“Clean your plate.” It’s a familiar refrain from childhood, a phrase repeated by generations of weary parents to their ungrateful offspring. But maybe the parents of the world have been on to something the whole time. A clean plate is, in its way, a beautiful thing. It’s an emblem of a meal that was thoroughly consumed and quite possibly enjoyed. Not a single overcooked brussels sprout has been left behind. Not one stray, slimy bite of beef stroganoff has been abandoned. Every last grain of rice has gone on to its proper reward. Comedian and writer Brandon Scott Wolf understands the value of an empty plate. In his professional life, he has contributed material to Saturday Night Live and Best Time Ever, among other shows. Comedy is his vocation, but photography seems to be his avocation. His very specific work is showcased on an Instagram account entitled Empty Plates Of New York. A modest sample follows:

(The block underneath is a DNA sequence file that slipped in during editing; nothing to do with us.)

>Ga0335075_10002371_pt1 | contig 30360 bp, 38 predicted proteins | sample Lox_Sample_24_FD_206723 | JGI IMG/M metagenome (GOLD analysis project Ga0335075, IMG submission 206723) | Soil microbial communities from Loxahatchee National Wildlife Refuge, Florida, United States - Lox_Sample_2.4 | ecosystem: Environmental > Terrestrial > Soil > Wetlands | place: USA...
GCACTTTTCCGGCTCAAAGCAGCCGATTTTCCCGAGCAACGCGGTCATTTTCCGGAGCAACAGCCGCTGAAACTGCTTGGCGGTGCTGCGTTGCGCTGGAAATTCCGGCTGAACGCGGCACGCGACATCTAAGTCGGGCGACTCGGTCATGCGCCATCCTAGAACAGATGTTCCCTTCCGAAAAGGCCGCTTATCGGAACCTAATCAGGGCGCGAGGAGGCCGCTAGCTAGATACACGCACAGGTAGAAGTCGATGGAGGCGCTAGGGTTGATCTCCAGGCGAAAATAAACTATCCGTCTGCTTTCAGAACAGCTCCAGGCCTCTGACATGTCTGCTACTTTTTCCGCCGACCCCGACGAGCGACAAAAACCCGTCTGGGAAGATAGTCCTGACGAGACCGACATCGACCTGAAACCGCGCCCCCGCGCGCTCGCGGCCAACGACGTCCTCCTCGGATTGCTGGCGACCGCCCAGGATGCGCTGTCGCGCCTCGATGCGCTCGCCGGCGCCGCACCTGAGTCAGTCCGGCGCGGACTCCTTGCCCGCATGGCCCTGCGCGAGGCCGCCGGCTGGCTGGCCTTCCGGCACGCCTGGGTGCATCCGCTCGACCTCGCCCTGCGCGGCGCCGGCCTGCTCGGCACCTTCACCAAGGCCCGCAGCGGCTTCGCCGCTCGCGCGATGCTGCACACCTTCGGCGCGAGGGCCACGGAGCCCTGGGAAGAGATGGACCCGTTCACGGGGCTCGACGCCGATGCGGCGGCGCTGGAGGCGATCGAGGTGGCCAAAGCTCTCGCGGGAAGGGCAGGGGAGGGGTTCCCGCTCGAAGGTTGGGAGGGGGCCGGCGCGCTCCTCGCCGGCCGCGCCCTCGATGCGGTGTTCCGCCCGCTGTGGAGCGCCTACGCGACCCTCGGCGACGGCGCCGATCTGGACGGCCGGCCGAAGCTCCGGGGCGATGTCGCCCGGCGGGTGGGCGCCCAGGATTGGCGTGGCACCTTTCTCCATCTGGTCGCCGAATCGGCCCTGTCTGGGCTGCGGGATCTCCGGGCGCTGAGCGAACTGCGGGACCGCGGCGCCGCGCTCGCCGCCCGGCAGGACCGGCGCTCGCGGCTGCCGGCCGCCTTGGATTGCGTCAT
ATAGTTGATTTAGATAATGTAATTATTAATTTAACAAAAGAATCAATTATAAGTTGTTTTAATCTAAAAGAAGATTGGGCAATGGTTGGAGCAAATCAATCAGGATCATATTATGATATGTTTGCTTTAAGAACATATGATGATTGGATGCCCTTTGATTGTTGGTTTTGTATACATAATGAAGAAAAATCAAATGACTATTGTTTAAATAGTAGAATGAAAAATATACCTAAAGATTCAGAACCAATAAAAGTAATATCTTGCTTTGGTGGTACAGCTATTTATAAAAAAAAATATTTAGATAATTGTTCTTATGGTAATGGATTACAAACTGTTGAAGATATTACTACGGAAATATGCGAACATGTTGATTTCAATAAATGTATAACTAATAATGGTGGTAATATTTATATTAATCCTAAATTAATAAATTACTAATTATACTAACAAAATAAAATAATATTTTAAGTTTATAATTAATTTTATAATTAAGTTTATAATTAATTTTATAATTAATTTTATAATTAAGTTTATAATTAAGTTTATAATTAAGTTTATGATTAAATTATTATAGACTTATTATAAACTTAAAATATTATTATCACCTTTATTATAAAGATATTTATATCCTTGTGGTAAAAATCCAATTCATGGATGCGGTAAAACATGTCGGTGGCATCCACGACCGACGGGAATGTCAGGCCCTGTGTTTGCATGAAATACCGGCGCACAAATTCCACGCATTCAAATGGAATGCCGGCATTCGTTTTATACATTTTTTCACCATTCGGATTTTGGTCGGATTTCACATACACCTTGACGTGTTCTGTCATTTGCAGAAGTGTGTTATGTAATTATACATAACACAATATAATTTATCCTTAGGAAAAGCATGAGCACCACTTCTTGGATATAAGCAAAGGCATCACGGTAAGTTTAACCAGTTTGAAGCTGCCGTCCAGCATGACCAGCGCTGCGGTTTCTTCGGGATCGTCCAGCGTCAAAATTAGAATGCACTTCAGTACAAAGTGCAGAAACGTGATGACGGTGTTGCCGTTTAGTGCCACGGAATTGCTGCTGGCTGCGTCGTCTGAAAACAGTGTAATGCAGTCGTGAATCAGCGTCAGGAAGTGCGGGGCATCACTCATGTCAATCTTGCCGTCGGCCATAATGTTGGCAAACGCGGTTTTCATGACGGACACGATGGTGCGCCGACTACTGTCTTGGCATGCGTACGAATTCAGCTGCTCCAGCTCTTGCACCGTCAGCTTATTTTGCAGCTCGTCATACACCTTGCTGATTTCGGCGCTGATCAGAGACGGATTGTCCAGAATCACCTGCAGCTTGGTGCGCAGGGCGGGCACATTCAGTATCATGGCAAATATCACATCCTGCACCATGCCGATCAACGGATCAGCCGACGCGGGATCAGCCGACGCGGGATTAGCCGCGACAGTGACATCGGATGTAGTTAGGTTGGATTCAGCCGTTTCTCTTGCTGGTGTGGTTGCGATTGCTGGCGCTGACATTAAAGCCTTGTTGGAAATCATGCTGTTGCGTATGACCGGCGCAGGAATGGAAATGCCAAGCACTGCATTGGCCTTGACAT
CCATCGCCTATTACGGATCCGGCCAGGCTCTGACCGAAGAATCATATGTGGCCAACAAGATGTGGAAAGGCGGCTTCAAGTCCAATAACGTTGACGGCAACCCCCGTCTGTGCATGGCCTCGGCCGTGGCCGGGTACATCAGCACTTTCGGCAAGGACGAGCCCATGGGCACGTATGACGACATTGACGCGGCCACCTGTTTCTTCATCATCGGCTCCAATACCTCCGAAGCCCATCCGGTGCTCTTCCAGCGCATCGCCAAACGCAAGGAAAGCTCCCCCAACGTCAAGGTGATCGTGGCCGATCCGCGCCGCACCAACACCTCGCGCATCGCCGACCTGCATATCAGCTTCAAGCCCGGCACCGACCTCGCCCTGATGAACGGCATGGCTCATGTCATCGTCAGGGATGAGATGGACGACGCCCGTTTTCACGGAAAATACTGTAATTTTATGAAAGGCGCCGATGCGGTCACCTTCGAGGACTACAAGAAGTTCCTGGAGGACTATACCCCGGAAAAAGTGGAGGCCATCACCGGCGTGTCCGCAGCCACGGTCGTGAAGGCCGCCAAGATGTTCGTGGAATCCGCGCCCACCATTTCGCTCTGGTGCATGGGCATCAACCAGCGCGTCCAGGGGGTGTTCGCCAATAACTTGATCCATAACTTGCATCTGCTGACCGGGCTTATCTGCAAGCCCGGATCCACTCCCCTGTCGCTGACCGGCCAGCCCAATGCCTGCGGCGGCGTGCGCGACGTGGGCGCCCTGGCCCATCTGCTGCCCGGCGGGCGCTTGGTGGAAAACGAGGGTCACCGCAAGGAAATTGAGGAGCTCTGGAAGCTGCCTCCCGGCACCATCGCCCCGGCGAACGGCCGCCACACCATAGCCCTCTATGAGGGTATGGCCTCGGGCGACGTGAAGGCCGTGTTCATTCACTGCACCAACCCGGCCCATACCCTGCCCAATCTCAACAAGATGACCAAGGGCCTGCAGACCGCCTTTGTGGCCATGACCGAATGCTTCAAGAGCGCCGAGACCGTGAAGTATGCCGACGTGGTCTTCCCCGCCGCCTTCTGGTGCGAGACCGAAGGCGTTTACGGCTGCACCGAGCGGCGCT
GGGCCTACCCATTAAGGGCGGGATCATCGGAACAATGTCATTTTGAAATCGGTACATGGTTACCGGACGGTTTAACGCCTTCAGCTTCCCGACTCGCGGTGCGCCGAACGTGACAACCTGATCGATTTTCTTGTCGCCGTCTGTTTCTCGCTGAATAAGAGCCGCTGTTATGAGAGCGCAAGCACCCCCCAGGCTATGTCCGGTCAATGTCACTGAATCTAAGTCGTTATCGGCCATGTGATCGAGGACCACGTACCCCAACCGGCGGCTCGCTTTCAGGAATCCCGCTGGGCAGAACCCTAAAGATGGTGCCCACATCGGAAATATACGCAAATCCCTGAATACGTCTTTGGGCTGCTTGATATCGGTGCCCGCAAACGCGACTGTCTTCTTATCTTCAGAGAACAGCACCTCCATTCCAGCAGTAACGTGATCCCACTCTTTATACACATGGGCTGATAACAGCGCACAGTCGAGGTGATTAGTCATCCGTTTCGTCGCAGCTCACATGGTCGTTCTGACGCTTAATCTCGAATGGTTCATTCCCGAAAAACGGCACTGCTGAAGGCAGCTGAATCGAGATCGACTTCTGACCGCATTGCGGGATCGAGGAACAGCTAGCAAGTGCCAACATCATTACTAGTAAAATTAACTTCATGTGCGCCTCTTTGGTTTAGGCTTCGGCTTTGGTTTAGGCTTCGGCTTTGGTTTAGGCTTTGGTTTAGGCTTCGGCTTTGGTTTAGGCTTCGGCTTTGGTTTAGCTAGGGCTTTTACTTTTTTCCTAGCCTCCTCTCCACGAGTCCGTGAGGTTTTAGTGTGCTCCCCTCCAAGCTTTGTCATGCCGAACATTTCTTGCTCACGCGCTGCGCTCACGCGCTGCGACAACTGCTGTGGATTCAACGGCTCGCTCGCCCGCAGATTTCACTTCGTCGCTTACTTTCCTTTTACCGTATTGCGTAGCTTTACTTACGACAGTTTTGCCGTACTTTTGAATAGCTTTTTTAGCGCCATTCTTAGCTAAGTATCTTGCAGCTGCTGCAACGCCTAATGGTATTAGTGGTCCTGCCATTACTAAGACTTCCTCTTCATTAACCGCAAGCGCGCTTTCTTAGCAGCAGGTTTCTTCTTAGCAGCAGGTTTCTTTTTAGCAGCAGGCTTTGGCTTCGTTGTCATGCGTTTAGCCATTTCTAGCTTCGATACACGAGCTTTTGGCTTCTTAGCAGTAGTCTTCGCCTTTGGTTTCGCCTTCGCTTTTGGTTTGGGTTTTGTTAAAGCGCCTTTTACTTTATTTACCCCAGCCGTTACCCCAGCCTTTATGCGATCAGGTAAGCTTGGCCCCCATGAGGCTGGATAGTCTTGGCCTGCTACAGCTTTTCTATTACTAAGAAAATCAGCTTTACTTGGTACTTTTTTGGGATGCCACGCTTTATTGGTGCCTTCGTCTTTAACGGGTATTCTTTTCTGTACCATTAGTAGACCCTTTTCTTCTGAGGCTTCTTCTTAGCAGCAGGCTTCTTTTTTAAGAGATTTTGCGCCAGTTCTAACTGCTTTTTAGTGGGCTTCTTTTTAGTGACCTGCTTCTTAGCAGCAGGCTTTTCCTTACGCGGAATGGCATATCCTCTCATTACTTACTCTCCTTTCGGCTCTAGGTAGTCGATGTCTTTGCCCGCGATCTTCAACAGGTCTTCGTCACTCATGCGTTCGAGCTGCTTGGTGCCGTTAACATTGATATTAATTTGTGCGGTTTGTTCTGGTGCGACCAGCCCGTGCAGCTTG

Wolf’s website describes this strange, singular endeavor as an “alt food blog,” but that’s not strictly true. This is more like an alternative to a food blog. The photographs here do not depict food but rather the places where food recently was but is no longer. There are 150 pictures uploaded to the account so far, each one an overhead shot of an empty, just-used plate. Browsing through them gives the reader a chance to feel like a virtual busboy. It’s picture after picture of circles, ovals, squares, and rectangles. Some bear only the faintest traces of once having been meals. There are a few dollops of grease and sauce, along with the occasional soiled utensil. Others are perfectly, eerily clean. Not an entree is visible anywhere. It’s a bit like arriving at a party after all the guests have gone home. Wolf typically accompanies these haunting images with quotes about plates, saucers, dishes, and other earthenware.
Dieters may despair or delight. And remember that cleaning the plate can, in the right context, be an act of great patriotism.